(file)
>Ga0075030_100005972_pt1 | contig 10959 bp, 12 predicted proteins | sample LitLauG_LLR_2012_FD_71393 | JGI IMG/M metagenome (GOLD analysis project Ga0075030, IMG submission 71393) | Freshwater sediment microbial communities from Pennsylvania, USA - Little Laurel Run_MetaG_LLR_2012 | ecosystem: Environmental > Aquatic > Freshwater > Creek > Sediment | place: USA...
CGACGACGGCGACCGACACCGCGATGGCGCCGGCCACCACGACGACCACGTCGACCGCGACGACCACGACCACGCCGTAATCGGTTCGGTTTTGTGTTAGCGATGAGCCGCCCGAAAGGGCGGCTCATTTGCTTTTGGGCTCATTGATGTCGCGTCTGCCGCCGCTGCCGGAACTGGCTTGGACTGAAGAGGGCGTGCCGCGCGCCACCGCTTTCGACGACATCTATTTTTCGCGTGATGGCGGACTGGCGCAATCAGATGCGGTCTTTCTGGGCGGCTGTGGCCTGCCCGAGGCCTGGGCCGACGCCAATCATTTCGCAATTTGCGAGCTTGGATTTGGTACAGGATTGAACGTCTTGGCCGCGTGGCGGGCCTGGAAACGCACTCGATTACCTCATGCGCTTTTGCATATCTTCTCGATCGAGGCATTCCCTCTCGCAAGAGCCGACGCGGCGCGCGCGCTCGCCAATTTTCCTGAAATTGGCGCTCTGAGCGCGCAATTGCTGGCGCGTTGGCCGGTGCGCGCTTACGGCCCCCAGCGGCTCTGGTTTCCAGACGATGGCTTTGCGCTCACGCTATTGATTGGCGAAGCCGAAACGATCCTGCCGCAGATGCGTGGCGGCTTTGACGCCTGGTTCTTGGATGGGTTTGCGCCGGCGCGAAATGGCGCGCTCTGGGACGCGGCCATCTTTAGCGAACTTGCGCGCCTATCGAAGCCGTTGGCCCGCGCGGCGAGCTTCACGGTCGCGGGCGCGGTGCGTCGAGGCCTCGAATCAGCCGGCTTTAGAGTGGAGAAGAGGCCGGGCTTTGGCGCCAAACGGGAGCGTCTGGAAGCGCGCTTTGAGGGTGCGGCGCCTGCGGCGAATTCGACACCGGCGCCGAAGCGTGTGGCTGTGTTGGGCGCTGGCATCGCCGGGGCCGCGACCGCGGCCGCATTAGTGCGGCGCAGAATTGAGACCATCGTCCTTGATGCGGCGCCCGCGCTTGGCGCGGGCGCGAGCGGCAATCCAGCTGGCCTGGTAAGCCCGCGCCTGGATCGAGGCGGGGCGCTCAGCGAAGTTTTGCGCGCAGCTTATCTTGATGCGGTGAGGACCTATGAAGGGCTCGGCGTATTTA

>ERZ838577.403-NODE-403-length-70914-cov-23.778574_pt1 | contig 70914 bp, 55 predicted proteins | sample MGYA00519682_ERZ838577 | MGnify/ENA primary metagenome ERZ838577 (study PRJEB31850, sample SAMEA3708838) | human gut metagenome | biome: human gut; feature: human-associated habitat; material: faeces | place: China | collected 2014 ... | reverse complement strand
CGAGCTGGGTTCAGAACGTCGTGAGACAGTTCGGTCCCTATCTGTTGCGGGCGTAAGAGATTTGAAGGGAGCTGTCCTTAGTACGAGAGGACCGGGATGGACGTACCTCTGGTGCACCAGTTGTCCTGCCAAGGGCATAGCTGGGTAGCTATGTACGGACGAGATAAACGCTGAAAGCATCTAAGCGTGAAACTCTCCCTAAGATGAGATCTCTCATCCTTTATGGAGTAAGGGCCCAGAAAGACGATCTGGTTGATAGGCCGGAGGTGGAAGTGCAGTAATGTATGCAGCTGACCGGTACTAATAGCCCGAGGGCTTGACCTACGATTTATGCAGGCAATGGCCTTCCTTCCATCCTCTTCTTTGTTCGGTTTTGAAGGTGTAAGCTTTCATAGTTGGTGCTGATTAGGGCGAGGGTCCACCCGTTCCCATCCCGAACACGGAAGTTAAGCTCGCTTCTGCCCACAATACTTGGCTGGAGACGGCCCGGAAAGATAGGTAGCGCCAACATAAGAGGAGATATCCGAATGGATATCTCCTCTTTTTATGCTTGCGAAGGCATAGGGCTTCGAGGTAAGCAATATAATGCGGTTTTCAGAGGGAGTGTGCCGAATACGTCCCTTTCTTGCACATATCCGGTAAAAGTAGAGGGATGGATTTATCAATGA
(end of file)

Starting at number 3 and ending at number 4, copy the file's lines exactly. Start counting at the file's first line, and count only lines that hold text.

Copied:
>ERZ838577.403-NODE-403-length-70914-cov-23.778574_pt1 | contig 70914 bp, 55 predicted proteins | sample MGYA00519682_ERZ838577 | MGnify/ENA primary metagenome ERZ838577 (study PRJEB31850, sample SAMEA3708838) | human gut metagenome | biome: human gut; feature: human-associated habitat; material: faeces | place: China | collected 2014 ... | reverse complement strand
CGAGCTGGGTTCAGAACGTCGTGAGACAGTTCGGTCCCTATCTGTTGCGGGCGTAAGAGATTTGAAGGGAGCTGTCCTTAGTACGAGAGGACCGGGATGGACGTACCTCTGGTGCACCAGTTGTCCTGCCAAGGGCATAGCTGGGTAGCTATGTACGGACGAGATAAACGCTGAAAGCATCTAAGCGTGAAACTCTCCCTAAGATGAGATCTCTCATCCTTTATGGAGTAAGGGCCCAGAAAGACGATCTGGTTGATAGGCCGGAGGTGGAAGTGCAGTAATGTATGCAGCTGACCGGTACTAATAGCCCGAGGGCTTGACCTACGATTTATGCAGGCAATGGCCTTCCTTCCATCCTCTTCTTTGTTCGGTTTTGAAGGTGTAAGCTTTCATAGTTGGTGCTGATTAGGGCGAGGGTCCACCCGTTCCCATCCCGAACACGGAAGTTAAGCTCGCTTCTGCCCACAATACTTGGCTGGAGACGGCCCGGAAAGATAGGTAGCGCCAACATAAGAGGAGATATCCGAATGGATATCTCCTCTTTTTATGCTTGCGAAGGCATAGGGCTTCGAGGTAAGCAATATAATGCGGTTTTCAGAGGGAGTGTGCCGAATACGTCCCTTTCTTGCACATATCCGGTAAAAGTAGAGGGATGGATTTATCAATGA